In my opening remarks, I noted that while I know many people like living in the DTES the way it is (albeit with more self-contained social housing units), it was my understanding that many others would prefer to live in affordable housing elsewhere. For this reason, we should not be adding more social housing units to the area. While Ray Spaxman questioned this, one of the attendees reported that a recent survey had in fact revealed that 50% of area residents responded that they would like to live elsewhere. I was surprised the percentage was so high.
There was a brief discussion as to whether coop housing would be permitted under the proposed new zoning. Without declaring a position on the desirability of coops, Cllr Andrea Reimer, who attended along with Cllr Carr, responded that coop housing could be considered as part of the social housing component.
However one of the attendees, who identified himself as a director of the Four Sisters Housing Cooperative informed the group that many of the lower income neighbourhood residents who had moved into his coop had left, since they did not want to assume the responsibilities of coop living. He thought coop living was not a good solution for the very poor. I found this disappointing.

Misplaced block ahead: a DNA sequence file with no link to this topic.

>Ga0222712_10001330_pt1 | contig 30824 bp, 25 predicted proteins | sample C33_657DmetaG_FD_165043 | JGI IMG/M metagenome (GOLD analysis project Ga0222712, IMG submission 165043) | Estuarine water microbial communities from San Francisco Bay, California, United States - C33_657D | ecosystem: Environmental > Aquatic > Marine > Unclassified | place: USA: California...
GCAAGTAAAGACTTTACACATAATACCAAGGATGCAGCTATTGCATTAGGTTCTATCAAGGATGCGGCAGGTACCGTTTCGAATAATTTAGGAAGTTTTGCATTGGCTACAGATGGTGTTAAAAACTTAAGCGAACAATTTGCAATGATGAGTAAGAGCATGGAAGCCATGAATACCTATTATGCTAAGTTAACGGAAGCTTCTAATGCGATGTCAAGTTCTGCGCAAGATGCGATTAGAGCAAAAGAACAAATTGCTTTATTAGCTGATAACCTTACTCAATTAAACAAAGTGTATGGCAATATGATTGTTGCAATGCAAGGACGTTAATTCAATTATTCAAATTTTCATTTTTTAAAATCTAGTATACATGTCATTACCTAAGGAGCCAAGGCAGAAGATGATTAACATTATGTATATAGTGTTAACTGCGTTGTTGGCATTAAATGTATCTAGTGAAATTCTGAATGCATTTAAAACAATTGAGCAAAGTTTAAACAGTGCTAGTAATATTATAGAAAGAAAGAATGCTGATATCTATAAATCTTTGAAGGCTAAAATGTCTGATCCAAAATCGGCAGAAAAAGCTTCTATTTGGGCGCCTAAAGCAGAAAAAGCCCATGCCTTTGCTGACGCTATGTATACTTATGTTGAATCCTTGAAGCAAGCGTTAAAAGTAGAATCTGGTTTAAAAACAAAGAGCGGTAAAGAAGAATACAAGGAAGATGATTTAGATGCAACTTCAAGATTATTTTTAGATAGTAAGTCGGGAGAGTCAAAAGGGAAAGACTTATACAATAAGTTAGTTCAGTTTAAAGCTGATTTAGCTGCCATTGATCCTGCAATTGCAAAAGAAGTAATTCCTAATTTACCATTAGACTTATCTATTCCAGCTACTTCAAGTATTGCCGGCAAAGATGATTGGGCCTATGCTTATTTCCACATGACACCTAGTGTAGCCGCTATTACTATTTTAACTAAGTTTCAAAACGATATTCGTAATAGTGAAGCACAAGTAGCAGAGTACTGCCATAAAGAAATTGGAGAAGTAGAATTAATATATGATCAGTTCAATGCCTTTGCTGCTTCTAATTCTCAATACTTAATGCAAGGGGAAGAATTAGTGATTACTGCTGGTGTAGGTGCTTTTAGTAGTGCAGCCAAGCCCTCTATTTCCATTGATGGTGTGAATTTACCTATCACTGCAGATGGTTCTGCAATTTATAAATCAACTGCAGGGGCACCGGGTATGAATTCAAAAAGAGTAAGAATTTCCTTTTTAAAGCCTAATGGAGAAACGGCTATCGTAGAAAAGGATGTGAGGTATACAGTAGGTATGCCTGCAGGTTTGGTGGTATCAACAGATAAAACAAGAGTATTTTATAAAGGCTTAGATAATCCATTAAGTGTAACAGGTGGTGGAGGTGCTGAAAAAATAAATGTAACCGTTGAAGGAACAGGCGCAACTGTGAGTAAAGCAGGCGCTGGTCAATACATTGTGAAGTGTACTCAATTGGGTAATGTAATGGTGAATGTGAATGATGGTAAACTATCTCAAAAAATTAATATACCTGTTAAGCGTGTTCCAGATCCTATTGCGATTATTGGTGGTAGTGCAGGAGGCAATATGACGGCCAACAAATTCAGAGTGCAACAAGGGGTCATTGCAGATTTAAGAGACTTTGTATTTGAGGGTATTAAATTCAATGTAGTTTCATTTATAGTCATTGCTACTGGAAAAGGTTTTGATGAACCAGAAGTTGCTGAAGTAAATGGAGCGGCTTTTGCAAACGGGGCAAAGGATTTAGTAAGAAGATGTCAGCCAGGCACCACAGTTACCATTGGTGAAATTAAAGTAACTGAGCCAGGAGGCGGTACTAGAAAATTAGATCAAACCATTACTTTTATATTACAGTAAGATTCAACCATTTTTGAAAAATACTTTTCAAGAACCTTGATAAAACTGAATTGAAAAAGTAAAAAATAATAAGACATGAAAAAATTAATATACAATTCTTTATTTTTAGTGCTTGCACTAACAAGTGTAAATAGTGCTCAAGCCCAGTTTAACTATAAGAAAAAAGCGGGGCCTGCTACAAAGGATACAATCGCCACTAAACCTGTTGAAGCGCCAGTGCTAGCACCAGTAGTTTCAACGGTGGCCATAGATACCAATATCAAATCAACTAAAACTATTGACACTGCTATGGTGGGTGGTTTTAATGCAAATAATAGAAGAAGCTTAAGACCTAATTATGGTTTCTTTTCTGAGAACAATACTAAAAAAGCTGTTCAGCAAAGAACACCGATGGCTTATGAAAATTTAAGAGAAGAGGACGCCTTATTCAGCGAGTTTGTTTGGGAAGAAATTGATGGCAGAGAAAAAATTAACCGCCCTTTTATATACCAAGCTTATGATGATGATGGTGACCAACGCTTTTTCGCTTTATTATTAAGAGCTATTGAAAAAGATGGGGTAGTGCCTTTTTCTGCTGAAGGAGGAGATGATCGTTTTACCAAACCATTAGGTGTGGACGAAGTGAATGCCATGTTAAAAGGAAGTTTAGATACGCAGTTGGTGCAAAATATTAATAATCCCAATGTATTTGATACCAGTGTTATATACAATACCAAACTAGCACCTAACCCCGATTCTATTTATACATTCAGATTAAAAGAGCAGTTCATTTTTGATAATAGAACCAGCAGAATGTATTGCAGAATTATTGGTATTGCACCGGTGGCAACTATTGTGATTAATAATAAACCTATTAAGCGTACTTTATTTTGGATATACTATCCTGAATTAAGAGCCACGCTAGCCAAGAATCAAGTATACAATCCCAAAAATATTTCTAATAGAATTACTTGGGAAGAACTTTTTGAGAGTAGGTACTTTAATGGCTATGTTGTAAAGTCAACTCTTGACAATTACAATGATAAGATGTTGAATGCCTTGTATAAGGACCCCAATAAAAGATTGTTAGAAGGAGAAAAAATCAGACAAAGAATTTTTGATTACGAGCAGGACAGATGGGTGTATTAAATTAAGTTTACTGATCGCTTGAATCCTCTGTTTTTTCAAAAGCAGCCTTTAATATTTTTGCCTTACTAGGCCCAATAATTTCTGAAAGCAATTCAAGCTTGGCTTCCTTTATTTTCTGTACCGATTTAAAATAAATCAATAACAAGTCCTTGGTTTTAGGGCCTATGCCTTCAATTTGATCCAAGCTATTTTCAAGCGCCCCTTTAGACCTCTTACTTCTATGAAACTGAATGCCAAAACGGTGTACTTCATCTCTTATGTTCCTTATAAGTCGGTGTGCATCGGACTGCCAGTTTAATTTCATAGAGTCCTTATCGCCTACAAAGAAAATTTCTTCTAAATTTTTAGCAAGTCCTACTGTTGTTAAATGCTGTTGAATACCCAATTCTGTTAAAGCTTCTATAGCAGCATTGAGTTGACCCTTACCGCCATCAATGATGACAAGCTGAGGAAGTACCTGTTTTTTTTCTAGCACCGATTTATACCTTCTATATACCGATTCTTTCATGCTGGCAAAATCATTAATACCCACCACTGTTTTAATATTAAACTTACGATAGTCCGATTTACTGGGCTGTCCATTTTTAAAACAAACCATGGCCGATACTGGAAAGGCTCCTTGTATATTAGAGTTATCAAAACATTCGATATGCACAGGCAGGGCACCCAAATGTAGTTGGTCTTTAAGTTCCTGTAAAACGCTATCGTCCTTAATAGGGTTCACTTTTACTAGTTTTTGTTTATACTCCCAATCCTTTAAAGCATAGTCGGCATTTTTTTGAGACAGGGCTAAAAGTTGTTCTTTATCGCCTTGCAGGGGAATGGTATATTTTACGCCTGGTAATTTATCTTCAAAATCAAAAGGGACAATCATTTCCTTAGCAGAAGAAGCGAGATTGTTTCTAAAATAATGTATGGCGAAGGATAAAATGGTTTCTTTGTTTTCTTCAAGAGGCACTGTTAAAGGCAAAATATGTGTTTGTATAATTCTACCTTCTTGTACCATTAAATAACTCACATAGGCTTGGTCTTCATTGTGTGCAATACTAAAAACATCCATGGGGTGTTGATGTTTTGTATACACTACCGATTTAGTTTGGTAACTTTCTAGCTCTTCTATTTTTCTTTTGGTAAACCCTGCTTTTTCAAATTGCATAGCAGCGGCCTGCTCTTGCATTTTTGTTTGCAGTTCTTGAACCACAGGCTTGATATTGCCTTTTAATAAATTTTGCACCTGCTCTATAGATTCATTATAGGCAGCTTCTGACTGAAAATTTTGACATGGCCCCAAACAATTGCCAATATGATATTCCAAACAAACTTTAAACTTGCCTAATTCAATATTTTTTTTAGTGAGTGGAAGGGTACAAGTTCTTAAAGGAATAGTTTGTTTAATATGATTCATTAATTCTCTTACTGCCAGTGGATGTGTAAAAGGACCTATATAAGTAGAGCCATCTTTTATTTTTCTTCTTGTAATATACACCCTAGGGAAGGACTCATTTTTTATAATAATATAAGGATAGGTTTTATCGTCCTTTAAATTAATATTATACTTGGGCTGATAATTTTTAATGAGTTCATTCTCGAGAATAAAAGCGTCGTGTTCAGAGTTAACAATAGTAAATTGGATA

More retail shops and services?
I suggested that it would be desirable to see many of the boarded up storefronts filled with a broad range of shops and services. Ray took this to mean that the existing businesses serving low income households would be forced out. This was not my proposition at all. Indeed, I believe there is plenty of room for a variety of businesses in the neighbourhood, including new restaurants. Hopefully the mix of retail uses will be addressed in the new plan.
Replacing SROs with self contained units
Many local residents supported the replacement of 5,000 +/- run down, dilapidated SRO units with new self-contained units. However, I noted this would likely cost between $1 billion and $1.5 billion. While BC Housing noted it has been acquiring and renovating SRO's (another $144 million has been committed) in my opinion, the necessary $1 billion + is never going to be available.
Rather than depend on this money, I suggested the City could improve the condition of the SRO's by more effectively enforcing its maintenance bylaws. I also proposed an increase in the shelter component of welfare since $375 or $425 is not sufficient to pay for decent, well maintained, and safe accommodation. I noted that in Toronto, well maintained SRO's rent for $500 to $550 a month.
An urban tragedy: Marguerite Ford House